In the natural world, evolution generally works pretty well to adapt animals (including us) to specific environments and needs. The only snag is that it tends to take a while. Our pets are fantastic examples of evolution in progress, the domestication of wolves and wildcats over a few millennia has led to the beautiful abundance of pooches and kitties that share our homes today.
Occasionally (i.e. regularly), we humans may have gotten involved and sped the process up or perhaps steered off in slightly different directions by taking breeding out of the hands of natural selection with the intention of “engineering” animals to promote specific desired physical and personality traits.
In many instances the results are positive but occasionally the outcome may not be entirely as intended.
The Scottish Fold Cat is one example (and we will mention a few over the next weeks) of how certain aesthetically pleasing traits have become prioritized to the detriment of the health and potential wellbeing of the individual. Originating from a gene mutation, the distinctive Scottish Fold look has become desirable despite the high probability of accompanying health issues.
These felines are recognizable by their small and tightly forward folded ears. Their rounded features and comparatively large eyes create a “teddy-bear” like appearance which is often partnered with a docile and affectionate nature, all of which has made them hugely popular pets in recent years (especially with the wave of social media exposure).
What many cat owners may not know is that the distinctive ear fold is caused by a genetic mutation to the bone and cartilage (and is linked to dwarfism). This mutation doesn’t just affect the ears but also their joints and will lead to severe degenerative joint disease, a condition that impacts these cats from kittenhood and plagues them throughout their lives. Sadly, the docile temperament is often a symptom of the chronic discomfort and the cats’ avoidance of any exertion that may create further pain.
The fact is that through demand and lack of education, there are now more Scottish Folds in the world than ever before and, despite being a banned breed (or banned to breed) now in many countries, the countries that allow the breeding of these cats are catering to a growing demand.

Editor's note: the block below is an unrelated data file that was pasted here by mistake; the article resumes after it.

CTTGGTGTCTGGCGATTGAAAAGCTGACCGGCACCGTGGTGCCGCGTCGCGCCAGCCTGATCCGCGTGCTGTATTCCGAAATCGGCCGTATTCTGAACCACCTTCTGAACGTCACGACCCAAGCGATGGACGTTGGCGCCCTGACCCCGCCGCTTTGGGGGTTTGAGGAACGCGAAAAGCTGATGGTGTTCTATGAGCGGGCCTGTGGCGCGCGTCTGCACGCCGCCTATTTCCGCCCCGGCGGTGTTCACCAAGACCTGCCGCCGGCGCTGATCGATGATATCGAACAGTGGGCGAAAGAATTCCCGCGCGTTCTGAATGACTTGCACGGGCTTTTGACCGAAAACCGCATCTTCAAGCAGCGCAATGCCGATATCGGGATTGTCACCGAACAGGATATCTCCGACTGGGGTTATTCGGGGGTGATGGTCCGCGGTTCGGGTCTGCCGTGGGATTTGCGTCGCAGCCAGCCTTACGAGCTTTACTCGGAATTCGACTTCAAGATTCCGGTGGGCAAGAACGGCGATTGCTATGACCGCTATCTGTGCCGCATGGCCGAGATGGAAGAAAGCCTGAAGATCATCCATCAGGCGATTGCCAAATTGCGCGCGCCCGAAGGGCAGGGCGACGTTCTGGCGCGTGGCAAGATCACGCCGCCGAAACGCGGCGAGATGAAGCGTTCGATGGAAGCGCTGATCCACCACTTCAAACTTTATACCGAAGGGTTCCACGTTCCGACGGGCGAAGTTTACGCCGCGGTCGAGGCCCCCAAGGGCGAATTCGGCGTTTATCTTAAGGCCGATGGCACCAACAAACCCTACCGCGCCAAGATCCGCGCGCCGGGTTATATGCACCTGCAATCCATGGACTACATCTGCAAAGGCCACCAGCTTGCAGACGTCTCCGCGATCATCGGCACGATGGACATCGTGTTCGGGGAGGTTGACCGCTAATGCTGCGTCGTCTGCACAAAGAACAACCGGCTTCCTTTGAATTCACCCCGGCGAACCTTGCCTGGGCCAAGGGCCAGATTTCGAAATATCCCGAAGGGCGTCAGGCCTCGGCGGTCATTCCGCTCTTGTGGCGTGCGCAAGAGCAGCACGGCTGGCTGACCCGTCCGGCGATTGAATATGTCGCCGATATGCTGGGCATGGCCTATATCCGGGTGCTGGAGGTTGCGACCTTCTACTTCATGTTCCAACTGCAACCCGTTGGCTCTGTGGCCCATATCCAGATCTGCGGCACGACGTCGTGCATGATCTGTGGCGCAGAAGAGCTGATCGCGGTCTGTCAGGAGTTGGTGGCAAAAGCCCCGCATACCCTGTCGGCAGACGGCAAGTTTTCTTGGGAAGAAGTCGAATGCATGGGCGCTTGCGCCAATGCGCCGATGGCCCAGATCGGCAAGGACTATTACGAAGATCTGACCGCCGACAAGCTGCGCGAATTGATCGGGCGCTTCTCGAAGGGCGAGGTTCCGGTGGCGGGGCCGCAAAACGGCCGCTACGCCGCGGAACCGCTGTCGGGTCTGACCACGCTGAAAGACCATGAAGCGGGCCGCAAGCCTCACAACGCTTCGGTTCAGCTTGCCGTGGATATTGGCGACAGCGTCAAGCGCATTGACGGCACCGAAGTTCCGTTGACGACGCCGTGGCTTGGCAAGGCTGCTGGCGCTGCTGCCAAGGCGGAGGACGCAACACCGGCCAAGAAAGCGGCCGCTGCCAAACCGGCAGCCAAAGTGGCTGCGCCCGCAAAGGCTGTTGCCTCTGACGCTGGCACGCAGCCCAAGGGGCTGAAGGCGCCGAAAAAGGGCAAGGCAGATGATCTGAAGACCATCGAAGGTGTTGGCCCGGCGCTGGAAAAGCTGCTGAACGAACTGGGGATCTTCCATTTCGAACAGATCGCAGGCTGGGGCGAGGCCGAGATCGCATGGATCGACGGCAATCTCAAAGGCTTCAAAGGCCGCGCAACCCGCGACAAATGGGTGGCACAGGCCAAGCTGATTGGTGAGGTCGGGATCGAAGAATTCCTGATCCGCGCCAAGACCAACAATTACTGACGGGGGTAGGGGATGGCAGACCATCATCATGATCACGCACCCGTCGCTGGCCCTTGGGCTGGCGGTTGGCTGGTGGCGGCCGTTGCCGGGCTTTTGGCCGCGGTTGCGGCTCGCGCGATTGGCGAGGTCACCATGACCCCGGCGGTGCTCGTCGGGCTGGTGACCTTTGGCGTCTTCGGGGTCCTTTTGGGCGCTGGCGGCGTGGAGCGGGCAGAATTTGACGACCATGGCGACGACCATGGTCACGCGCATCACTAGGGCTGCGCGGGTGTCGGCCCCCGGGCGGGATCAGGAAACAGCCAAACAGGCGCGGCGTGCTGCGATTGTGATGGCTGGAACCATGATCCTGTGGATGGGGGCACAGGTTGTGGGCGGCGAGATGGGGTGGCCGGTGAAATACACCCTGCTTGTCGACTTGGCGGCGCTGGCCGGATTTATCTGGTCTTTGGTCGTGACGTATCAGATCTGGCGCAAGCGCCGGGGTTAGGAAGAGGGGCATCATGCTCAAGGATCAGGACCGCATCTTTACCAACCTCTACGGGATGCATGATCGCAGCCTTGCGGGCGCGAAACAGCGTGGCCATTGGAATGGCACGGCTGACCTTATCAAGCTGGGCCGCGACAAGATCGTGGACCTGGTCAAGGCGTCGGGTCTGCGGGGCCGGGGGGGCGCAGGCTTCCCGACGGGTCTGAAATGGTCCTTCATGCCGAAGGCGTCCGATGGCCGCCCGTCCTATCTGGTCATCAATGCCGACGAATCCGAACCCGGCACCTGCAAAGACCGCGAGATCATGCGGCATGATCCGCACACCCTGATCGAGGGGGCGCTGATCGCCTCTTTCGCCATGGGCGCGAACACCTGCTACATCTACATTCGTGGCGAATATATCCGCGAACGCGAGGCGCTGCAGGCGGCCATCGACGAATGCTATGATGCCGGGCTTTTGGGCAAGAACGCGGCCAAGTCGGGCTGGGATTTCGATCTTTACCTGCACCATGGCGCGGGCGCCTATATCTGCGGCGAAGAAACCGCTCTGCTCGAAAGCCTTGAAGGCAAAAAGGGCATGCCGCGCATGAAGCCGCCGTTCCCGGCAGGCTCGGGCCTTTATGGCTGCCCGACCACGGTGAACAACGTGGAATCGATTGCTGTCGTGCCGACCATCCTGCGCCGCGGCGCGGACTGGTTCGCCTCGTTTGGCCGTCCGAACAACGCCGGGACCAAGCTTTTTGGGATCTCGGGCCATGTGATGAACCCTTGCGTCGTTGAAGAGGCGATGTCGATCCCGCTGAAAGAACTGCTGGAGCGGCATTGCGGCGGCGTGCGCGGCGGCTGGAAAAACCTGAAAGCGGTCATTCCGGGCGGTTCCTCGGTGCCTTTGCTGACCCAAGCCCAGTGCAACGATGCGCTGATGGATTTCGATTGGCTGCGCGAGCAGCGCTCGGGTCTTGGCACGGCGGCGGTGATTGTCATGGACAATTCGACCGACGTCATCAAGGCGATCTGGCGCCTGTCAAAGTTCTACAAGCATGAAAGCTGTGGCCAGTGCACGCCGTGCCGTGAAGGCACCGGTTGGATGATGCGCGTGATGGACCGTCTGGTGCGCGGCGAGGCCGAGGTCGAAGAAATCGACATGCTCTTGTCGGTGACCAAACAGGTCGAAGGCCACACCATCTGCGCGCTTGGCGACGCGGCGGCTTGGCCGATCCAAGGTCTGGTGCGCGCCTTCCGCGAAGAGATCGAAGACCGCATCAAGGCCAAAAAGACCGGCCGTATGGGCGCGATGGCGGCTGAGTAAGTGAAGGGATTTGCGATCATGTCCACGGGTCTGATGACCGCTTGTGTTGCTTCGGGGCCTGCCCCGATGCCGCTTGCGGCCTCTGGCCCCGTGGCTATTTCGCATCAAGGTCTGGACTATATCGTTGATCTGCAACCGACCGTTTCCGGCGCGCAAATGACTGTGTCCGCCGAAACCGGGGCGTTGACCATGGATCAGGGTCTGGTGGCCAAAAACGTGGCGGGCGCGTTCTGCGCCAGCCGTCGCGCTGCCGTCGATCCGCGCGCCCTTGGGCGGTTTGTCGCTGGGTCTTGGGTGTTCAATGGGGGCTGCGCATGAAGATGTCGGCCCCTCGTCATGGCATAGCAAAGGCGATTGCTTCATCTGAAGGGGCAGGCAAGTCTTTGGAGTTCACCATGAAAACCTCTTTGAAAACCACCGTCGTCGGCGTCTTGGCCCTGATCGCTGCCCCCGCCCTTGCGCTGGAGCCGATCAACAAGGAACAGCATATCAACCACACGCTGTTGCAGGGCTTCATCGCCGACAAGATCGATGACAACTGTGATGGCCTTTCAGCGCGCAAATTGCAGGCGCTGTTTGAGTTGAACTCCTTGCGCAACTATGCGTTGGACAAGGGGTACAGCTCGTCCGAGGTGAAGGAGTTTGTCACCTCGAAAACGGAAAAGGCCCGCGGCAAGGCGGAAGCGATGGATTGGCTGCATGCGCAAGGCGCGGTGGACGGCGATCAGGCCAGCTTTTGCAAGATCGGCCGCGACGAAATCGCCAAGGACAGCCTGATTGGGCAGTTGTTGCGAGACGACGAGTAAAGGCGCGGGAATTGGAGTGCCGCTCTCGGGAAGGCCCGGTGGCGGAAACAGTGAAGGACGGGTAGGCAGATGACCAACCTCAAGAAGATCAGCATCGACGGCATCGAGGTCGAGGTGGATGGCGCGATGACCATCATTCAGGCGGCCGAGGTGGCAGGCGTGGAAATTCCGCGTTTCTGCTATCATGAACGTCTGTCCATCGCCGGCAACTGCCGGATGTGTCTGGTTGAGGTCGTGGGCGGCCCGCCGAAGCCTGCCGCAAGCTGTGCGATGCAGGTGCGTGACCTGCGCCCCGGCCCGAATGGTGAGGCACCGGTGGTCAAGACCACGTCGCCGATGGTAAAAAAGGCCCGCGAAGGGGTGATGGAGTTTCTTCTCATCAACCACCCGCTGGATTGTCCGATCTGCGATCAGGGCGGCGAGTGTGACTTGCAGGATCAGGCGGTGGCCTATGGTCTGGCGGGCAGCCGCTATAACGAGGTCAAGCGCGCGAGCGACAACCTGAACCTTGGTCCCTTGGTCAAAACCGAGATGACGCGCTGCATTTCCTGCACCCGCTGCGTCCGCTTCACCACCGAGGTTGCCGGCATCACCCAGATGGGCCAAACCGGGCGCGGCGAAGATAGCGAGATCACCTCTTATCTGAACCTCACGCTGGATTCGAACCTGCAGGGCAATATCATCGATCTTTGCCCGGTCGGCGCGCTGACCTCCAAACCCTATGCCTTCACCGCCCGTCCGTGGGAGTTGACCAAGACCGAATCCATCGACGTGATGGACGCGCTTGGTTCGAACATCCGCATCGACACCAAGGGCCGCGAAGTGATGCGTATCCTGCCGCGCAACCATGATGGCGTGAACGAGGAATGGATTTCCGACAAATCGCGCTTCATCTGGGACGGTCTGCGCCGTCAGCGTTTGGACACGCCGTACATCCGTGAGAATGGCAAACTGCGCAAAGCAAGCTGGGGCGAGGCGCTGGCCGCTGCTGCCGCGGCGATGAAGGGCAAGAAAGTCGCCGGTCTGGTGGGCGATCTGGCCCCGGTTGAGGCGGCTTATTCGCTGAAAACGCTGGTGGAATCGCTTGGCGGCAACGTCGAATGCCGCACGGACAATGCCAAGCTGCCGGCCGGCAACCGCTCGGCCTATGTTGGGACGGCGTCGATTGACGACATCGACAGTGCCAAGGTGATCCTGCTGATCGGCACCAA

Added to this unhappy tale is the extra woe that for ultra-cuteness, the Scottish Fold is often now crossbred with Persians or the British Blue to provide additional fluffiness…. Of course, these breeds do have their own potential health challenges to be aware of, many of which these hybrid Scottish Folds inherit… including polycystic kidney disease and a heightened susceptibility to heart disease (cardiomyopathy).
This means that we now have a population of these wonderfully cute cats that need a huge amount of love, understanding and support because without this, they really don’t have much to enjoy.
But… there is good news.
With that huge amount of love, understanding and support a Scottish Fold can live in relative comfort and enjoy a decent quality of life. However, education is key and knowing what the problems are means that you (and we as pet care professionals) can have a positive impact on these little kitties.
Here are Head Nurse Nora’s five tips to consider when caring for a Scottish Fold Cat:
The starting point to successfully improving a Scottish Fold’s comfort is a chat with the vet. As we see this breed frequently here at GVC, our doctors are extremely knowledgeable in recognising the indicators and providing effective treatment plans, utilising the best pain relief and management tools, including medicinal and/or alternative therapies.
Most Scottish Folds will benefit from pain relieving medication. Before or alongside that though, we always recommend a high-quality joint support supplement, even before your cat shows any signs of mobility issues (as these are highly probable). Yumove is one such supplement that has a myriad of wonderful ingredients designed to support positive joint health.
3. K – Laser
At GVC we have found a high rate of success in treating Scottish Folds with pain issues by using our state-of-the-art K Laser which acts as a potent anti-inflammatory. Learn more here.
4. Enhance the Home
Additionally, there are plenty of things than can be done at home to improve their comfort levels. Placing steps to areas they like to access, providing low litter trays, and helping your cat to groom can all help to relieve the pain and challenges that exist.
5. Regular Check-Ups
Our cat friendly nurses are always available for check-ups, the more regular the better if you think your cat may be in any discomfort. Unfortunately, they can’t tell you! So being extra perceptive and seeking veterinary advice is the best for your pets!
The awareness of these afflictions is so very important to enable the right treatments and help to be given. The reality is that without mans’ involvement, the genetic mutation that creates the distinctive Scottish Fold would more than likely become selected out of existence (or certainly be considered a rarity and not a norm)…. However, with love, patience and understanding we can help these fantastic felines lead a better life!